Prime Minister's advisor Bibek Debroy expects deep tax cuts
The head of the Prime Minister’s Economic Advisory Council has forecast that the government will substantially reduce personal income taxes to spur demand and boost economic growth which is at a six-year low.
Bibek Debroy, who’s the council chairman, also said the government will miss its 3.3 per cent fiscal deficit target. Debroy is the first person from the government to raise the possibility that the government will overshoot the deficit target.
Debroy explained to journalist Karan Thapar for news website The Wire that deep cuts in personal income tax were on the cards in the wake of the government cutting corporate taxes. 'Now that the corporate tax has come down, it is certain that the government or the finance minister will sooner or later reduce the income tax rate also,' Debroy said. He added that two riders should be kept in mind -- that there may be no exemptions and that direct taxes 'will have an element of progressivity about them'.
Debroy said he believed the GST's implementation was one of the key reasons behind India’s economic slowdown. The other reason, he said, was the global slowdown.
The Prime Minister's adviser declined to say what he expected the fiscal deficit to be, but he said that since the rate of growth was declining, and was less than what was forecast when the budget was announced in February, it was inevitable that the fiscal deficit would rise.
'I don't know what the figure will be, but the target (of 3.3 per cent) will be difficult to reach,' Debroy said.
When asked about GST, Debroy said: 'GST, I think, did contribute to a growth slowdown... and still is (contributing).' He said it was difficult to estimate how much GST had knocked off GDP growth in percentage terms, but it was clear to him that the way it was implemented was a major cause of the slowdown.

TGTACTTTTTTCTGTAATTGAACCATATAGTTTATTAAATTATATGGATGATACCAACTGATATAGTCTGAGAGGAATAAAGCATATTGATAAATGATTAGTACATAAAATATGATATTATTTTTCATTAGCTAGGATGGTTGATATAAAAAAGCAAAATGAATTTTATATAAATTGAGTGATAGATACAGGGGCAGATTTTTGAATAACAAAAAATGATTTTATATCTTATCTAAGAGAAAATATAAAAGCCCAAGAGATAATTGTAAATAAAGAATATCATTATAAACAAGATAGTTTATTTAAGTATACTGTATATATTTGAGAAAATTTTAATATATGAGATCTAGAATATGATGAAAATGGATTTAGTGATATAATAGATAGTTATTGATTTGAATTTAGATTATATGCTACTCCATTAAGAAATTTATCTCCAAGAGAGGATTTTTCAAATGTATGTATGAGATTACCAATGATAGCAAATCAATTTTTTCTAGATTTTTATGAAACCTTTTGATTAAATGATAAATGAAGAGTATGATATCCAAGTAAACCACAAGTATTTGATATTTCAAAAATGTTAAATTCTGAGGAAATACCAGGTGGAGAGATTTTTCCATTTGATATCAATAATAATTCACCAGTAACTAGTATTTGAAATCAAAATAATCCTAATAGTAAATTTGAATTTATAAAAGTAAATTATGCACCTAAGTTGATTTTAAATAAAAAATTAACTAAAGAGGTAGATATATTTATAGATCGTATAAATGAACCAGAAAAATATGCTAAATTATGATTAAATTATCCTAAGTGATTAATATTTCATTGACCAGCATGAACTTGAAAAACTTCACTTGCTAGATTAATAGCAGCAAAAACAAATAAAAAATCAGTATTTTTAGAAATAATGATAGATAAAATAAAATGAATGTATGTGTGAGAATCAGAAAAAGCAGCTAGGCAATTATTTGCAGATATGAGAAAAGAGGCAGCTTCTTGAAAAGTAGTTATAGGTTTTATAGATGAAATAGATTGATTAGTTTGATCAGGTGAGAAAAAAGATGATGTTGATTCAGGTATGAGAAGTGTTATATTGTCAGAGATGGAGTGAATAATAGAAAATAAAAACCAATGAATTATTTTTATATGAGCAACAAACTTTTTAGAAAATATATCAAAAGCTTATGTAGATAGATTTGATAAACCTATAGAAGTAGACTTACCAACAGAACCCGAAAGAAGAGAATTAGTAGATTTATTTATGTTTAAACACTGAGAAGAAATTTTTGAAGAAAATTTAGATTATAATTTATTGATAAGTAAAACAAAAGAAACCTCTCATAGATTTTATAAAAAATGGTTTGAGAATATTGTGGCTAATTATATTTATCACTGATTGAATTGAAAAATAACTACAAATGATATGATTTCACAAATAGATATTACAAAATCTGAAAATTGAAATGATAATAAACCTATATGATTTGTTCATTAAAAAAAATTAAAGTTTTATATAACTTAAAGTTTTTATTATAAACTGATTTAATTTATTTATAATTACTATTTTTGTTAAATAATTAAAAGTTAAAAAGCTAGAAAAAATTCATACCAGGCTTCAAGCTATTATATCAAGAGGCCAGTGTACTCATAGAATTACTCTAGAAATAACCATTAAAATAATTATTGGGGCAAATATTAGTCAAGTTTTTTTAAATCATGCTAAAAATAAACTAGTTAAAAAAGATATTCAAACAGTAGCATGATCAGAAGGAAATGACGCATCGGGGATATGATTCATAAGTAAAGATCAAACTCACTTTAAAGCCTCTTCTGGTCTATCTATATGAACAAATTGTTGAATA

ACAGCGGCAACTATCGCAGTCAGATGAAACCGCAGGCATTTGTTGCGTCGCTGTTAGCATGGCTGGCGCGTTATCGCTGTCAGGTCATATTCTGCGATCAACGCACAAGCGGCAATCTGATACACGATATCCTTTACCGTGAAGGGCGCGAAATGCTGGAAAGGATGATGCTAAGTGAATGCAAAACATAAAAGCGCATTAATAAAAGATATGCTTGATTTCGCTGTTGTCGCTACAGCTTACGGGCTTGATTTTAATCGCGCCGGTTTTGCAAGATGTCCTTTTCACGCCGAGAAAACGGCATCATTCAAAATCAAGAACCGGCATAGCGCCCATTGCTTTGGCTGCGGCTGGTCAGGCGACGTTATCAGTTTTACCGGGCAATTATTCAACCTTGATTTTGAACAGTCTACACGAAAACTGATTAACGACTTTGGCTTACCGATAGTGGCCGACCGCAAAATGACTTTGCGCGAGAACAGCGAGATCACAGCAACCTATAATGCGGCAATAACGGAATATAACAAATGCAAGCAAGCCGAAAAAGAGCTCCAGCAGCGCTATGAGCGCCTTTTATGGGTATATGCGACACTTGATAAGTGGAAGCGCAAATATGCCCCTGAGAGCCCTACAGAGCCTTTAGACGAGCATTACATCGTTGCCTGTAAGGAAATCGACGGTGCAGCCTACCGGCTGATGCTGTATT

He said he believed the impact of demonetisation had not lasted beyond a quarter. But effects of implementation of the GST had been more long-lasting.
Debroy projected that overall annual growth for the financial year would be “around 6 per cent” -- a little less or a little more. He dismissed the noise around the 5 per cent growth rate India logged in the first quarter as unimportant. At the same time, he said the second quarter growth would not be much better than the expansion posted in the first quarter.
The widespread slowdown of the international economy, about which IMF recently issued a warning, was pulling down India’s potential growth, Debroy said. Otherwise, he said, India’s growth could be more around 7 per cent.
The economic adviser also said the recently announced cut in corporate taxes would not have a direct or substantial impact on driving investment. Rather, he said, it should be seen as a signal from the government that it was serious about boosting growth. He added that several measures could be announced by the government between now and the next budget due in February 2020 but refused to say what they might be.